Category Archives: Trauma Cardiac Arrest

Question: I was wondering if in the instance of a patient cutting their wrists, becoming hypovolemic and then going VSA if this should be treated as a medical arrest or a traumatic. Thank you in advance.

Question: In recerts we were informed that if we are extricating a patient who suffered blunt trauma and they go VSA in front of us. We are to run it as a medical arrest since it was witnessed? Is this true?

I just read a previous MAC post and it stated: ANSWER: Great question! Assuming this is a first arrest, the correct sequence would be to pull over, confirm the patient is VSA, begin CPR, and follow the Trauma Cardiac Arrest Medical Directive which includes one rhythm analysis.

Could you please clarify this?

Question: In regards to a traumatic VSA. The patient goes VSA during transport to the closest ER. The paramedic believes the arrest is of trauma origin. Do we pull over and perform one analysis and then resume transport? Or do we just do CPR until we arrive at the ER?

Question: I need some further clarification on the question "Seeking Clarification" from March 1 2012 regarding hypothermia. It has been my understanding that we DO NOT give medications to hypothermic VSA patients. I have clarified this before, unless this rule has changed since, so could you please readdress this part of the question for me?

Question: Seeking clarification: Traumatic Cardiac Arrest where TOR does not apply and we are transporting to nearest ER. While en-route, the medical directives currently state we are to transport with CPR and no further treatment. Is it acceptable to intubate if required, IV and epi q 4 min, consideration of bilateral chest needles? Would I require an order to proceed with the chest needles if patient is in PEA.

Same question for hypothermic arrest, is it permissible to intubate, IV access, patch for further orders, i.e. epi?

Question: Is the stipulation that the patient must be VSA upon arrival to qualify for a Trauma TOR is a SWORBHP deviation from the provincial directives? The protocol does not specifically state witnessed or unwitnessed arrest (as does the Medical TOR protocol). After talking to a couple paramedics under another Base Hospital they have informed me that they can Trauma TOR a witnessed traumatic VSA (for example, the patient goes VSA during extrication and meets all other criteria).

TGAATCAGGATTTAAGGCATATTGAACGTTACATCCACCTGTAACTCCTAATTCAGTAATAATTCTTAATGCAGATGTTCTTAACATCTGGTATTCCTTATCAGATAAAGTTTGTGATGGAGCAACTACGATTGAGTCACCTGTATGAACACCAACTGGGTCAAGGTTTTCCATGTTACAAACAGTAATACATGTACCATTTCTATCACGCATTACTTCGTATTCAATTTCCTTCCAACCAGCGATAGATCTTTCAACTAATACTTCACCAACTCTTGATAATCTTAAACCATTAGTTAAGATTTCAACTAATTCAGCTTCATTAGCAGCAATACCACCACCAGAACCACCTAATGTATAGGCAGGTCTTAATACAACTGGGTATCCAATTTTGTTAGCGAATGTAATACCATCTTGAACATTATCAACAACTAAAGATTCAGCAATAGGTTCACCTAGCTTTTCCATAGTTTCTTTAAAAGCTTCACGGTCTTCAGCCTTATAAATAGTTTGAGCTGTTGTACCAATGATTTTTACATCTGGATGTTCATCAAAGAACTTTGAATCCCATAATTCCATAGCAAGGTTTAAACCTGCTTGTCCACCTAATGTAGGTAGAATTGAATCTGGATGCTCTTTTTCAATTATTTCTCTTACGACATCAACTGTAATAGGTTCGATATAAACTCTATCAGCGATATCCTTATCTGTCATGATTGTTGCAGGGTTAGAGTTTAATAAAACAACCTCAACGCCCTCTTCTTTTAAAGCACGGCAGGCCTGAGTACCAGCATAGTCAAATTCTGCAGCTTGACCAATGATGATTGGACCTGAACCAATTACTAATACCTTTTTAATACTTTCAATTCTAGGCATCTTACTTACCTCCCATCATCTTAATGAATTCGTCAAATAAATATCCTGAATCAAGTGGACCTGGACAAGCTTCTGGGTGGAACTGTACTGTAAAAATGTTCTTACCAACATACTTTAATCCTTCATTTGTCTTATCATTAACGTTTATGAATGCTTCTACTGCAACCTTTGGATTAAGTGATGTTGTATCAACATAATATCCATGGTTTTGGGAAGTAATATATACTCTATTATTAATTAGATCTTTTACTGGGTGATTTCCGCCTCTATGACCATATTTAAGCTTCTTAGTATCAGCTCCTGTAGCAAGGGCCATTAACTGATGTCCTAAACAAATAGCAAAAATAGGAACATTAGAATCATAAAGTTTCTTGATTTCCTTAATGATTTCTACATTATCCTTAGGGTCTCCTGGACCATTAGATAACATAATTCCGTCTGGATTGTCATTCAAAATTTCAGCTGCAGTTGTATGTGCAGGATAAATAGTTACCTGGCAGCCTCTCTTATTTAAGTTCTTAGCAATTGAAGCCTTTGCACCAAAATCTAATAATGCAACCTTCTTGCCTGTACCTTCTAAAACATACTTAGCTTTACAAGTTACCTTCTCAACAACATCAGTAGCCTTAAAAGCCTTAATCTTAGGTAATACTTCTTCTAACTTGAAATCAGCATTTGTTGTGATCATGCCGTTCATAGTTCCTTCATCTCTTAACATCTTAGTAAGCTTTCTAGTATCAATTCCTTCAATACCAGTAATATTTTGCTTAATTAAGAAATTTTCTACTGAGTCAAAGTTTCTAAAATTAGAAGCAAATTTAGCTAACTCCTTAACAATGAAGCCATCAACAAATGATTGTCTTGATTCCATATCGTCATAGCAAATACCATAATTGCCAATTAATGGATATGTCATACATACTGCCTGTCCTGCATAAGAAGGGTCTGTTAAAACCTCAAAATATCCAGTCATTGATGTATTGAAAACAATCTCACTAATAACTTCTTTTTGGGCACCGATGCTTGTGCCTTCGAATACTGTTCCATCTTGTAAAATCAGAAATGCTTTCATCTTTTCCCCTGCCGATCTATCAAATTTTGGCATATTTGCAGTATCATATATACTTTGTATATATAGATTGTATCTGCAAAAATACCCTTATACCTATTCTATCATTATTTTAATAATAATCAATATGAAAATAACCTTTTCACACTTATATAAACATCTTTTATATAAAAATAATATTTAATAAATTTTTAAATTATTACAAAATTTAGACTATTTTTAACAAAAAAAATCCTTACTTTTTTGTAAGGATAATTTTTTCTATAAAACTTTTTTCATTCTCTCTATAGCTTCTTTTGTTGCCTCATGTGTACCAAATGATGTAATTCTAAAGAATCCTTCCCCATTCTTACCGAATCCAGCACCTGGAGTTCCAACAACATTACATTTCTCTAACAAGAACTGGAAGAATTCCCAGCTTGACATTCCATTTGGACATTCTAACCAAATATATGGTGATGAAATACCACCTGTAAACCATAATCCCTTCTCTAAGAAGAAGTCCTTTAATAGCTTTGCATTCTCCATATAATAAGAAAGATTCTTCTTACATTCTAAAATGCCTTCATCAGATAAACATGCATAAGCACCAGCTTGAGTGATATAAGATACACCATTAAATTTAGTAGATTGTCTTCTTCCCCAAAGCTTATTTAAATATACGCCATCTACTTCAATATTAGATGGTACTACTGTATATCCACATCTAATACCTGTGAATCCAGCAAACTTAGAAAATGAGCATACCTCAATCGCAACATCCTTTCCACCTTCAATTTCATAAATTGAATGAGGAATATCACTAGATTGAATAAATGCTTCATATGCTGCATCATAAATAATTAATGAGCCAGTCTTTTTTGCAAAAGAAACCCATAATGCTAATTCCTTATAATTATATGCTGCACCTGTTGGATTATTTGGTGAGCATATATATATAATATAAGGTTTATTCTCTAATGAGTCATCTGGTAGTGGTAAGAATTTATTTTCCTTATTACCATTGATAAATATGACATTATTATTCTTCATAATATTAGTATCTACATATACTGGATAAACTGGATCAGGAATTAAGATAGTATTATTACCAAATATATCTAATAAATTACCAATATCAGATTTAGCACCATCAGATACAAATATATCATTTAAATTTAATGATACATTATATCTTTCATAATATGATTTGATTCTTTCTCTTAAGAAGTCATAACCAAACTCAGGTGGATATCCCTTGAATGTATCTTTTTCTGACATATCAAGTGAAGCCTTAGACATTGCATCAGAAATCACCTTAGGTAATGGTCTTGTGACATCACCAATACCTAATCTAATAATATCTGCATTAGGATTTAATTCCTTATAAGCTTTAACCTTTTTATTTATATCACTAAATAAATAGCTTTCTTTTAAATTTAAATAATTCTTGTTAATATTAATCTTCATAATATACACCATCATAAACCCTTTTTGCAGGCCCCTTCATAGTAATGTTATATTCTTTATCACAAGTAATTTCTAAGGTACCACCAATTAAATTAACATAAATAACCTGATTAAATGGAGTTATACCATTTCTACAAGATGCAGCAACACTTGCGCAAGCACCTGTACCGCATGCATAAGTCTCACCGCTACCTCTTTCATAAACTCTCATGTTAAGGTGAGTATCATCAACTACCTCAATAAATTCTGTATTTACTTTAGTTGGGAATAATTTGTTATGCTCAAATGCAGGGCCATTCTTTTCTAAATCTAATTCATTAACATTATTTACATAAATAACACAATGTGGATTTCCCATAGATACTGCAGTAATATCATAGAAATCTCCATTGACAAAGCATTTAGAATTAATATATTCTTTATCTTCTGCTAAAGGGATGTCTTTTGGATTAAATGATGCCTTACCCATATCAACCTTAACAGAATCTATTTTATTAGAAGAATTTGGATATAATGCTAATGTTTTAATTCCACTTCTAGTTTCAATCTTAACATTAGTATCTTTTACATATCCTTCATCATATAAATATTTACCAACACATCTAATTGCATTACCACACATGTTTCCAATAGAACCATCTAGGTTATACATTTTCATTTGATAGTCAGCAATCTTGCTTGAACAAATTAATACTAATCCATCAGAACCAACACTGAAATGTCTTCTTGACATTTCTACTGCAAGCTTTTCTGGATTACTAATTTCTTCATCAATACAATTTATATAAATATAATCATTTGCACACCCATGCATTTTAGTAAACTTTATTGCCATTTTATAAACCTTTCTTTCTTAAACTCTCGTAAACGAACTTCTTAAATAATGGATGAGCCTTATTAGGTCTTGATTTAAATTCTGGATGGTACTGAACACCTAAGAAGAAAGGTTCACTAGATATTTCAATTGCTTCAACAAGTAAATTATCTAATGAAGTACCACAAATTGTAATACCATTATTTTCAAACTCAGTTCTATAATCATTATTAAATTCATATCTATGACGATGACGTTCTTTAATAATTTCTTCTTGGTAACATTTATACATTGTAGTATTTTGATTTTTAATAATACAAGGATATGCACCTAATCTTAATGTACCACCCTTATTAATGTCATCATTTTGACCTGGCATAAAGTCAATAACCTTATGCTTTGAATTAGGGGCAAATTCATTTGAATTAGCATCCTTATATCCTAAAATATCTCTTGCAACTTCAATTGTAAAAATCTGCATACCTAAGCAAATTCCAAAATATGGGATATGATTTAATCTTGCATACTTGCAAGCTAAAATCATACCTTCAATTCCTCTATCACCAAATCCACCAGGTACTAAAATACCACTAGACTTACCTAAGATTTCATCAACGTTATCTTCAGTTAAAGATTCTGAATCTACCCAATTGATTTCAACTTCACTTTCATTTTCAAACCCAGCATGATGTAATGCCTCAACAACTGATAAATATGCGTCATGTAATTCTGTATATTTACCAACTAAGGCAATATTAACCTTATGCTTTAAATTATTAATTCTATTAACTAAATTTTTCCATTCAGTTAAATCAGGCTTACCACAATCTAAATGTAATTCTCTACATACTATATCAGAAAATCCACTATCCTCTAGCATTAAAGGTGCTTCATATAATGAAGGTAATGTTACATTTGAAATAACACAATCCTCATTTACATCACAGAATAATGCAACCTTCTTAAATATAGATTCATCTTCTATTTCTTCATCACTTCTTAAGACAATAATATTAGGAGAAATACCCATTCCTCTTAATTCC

Question: This question is in regards to the TOR's and calling BHP. Some paramedic services lack having a spare cell phone while the primary cell phone for a truck is "out for service", missing etc. I have heard of some paramedics using their personal cell phones to call for the mandatory BHP patch for a pronouncement. I have spoken to Police and Crown Officials, and they have both stated that our personal phone can be submitted into evidence at an inquest or other matters, as this was the tool used to make that pronouncement (upon further investigation a paramedics credibility can be challenged as the court can see text messages, pictures, and phone calls placed on the personal phone). If our service fails to provide us with a cell phone for that shift for whatever reason, are we obligated to use our personal phone knowing it could be taking from us in an investigation for an unknown length of time? Would we document "no cell phone available" on the ACR?

Question: If a patient is between ages 8-12 and is VSA, are we still using the lowest Joule setting?

Question: If you get a ROSC on scene, after one analyze, patient rearrests enroute, can we pull over and finish the protocol? One analyze or three?

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